Top 3 Data Center Outages of 2015
As another year comes to an end, and plans begin to develop for 2016, we thought that we would close the year reviewing the top 3 business outages of 2015. Data center downtime is one of those nightmarish scenarios that we all hope and pray won’t happen to our business, as we watch it happen to other companies and thank the BC/DR gods it’s not us. However, this attitude often leads to the common misconception that data center downtime won’t happen to us.
We could quote you all the statistics from previous studies talking about how 76% of those polled have experience downtime at some point in a year. But we thought some hard examples would really bring home the message that everyone is susceptible, and the effects are painful.
3) FAA is OOO (Out of Office) – We discussed this one a bit as it was happening, but a software update caused the Federal Aviation Administration (FAA) systems to go down for about 3 hours. This downtime essentially shut down air travel along the US Eastern seaboard for this time period and more. The ripple effect of this though was much bigger. Aside from thousands of delays, over 450 flights cancelled, travelers were left in the dark about their situation, with many not making it to their destination for up to two days.
2) Facebook’s Hat Trick – Generally hat tricks are good, but Facebook caught the negative side of the outage hat trick as they experienced 3 outages in 1 month! Aside from those who enjoy frequenting the social network, there were serious business damages. Developers were unable to access Facebook data, which prevented many users from being able to access mobile apps from with their Facebook accounts (i.e. Tinder). The outages also effected companies that depend on Facebook for their operations and products. Additionally, many publishers lost notable traffic, since Facebook is an important source of traffic.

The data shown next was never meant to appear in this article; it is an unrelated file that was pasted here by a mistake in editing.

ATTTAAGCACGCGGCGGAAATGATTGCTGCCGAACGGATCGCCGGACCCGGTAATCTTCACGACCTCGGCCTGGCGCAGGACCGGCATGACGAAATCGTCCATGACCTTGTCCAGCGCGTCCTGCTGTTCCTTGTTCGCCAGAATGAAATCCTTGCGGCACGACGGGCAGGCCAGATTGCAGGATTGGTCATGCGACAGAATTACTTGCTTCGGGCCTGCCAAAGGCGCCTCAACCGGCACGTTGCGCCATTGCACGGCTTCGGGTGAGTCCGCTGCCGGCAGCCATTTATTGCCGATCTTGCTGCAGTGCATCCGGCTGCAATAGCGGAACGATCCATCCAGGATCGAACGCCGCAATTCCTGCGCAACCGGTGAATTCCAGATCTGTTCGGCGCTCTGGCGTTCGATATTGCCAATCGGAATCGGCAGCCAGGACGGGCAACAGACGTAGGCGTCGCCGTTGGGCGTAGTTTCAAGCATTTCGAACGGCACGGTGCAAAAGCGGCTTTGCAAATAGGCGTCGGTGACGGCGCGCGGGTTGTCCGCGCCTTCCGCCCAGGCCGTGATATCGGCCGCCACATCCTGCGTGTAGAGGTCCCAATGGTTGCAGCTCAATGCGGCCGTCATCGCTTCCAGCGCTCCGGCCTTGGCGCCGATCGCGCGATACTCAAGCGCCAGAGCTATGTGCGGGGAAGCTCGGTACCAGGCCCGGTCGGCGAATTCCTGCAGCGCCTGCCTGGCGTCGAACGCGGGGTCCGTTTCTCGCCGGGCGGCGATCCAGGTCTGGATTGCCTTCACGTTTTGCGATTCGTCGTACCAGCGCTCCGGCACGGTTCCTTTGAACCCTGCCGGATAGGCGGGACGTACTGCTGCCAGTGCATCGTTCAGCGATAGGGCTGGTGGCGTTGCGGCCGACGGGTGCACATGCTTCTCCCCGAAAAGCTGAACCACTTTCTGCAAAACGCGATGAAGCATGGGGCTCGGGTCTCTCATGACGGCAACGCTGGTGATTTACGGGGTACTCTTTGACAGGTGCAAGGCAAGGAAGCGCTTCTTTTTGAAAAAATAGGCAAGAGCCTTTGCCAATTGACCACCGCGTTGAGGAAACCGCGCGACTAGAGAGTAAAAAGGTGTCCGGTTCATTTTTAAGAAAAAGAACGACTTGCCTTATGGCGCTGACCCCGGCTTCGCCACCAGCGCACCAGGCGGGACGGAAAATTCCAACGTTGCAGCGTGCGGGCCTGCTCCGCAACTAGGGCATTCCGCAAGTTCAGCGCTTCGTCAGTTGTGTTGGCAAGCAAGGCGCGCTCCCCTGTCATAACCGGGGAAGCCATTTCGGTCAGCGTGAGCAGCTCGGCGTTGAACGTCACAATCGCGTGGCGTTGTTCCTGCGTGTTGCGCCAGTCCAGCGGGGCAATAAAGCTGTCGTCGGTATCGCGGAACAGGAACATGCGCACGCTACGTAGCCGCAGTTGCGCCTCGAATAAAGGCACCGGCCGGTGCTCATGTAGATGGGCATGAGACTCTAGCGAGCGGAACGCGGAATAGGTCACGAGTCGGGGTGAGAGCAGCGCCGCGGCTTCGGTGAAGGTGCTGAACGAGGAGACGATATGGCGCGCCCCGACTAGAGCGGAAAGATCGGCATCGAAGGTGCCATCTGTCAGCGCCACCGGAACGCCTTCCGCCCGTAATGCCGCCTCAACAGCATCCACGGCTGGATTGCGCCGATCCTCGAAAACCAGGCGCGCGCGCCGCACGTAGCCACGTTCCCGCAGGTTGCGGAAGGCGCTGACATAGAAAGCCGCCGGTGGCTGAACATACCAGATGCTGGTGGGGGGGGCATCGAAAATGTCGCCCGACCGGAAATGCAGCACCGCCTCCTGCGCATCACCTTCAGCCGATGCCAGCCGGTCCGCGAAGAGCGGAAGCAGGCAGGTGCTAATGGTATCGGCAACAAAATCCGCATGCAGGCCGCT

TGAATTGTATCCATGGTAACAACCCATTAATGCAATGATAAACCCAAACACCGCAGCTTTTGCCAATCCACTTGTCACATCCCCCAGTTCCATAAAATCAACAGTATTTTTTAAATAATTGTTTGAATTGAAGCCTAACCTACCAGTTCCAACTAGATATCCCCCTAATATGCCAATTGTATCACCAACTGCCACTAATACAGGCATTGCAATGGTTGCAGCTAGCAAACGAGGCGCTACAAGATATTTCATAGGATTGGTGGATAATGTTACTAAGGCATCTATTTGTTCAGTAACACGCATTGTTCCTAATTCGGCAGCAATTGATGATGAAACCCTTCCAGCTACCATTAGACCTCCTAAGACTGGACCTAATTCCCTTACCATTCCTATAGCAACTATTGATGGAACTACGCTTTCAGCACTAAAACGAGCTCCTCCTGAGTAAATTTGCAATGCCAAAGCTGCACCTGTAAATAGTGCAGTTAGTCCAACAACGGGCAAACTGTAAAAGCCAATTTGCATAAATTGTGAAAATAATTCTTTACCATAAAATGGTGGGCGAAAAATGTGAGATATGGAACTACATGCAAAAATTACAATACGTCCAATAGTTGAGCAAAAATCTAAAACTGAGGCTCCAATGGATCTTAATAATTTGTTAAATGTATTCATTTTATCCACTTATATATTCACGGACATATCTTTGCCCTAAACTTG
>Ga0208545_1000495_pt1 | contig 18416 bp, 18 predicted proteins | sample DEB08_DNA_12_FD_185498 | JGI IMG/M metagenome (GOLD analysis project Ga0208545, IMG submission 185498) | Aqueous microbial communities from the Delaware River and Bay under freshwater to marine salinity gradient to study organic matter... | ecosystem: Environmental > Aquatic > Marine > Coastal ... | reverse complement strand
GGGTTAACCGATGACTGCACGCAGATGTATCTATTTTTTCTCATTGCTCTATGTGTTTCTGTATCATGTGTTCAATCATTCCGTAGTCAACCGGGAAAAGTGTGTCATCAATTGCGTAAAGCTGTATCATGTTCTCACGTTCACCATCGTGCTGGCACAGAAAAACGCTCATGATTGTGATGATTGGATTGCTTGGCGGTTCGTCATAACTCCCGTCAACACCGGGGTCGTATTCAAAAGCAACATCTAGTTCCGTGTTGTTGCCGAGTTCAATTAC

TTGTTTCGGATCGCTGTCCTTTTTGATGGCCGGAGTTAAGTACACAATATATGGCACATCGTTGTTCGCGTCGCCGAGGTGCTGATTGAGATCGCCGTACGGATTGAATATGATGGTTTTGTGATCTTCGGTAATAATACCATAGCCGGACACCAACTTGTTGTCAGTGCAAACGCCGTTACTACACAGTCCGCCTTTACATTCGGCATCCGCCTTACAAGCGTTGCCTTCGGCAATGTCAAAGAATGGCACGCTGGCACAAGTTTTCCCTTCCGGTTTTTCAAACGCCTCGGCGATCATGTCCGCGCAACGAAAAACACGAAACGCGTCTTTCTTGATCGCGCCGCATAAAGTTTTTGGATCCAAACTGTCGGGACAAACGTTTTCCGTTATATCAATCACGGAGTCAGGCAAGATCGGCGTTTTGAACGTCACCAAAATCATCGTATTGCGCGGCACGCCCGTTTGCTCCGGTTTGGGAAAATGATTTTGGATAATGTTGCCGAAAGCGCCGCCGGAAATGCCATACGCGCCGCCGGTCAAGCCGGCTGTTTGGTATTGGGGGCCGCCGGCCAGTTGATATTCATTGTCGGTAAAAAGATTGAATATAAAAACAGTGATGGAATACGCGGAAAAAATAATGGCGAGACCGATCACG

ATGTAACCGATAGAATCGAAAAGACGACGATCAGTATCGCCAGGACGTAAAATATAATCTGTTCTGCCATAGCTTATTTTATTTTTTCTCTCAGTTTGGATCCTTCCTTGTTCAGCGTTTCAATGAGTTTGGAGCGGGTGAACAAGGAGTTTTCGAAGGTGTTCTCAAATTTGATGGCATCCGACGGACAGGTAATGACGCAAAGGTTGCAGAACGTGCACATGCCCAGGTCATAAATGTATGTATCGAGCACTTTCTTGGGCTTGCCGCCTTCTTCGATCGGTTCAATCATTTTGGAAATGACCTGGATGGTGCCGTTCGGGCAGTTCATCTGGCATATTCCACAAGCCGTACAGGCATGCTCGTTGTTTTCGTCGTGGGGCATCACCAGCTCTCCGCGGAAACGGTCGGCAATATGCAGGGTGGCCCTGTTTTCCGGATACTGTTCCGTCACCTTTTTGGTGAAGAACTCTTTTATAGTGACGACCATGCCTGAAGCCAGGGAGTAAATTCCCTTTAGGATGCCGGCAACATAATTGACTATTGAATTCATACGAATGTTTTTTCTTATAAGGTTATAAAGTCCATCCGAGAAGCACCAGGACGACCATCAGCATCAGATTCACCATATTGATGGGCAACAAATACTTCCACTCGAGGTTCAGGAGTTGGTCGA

1) No PayPal For you – This outage might have been the easiest to quantify this year in terms of dollars and cents and it was scary! A problem in one of PayPal’s data centers shut down the payment service for just about two hours. At first glance that does not make your jaw drop, but PayPal processes around 645 million dollars per day, more than 26 million dollars per hour. This outage equals over 50 million dollars of non-processed payments and the result is lost revenue for PayPal.
These three large organization all felt the pain of data center outages that could have been avoided had the correct procedures been put into place; first – replication with RPOs of seconds and RTOs of minutes, and second – regular, frequent testing of the BC/DR system. So as we enter 2016, learn from the mistakes of 2015 and start the year off right.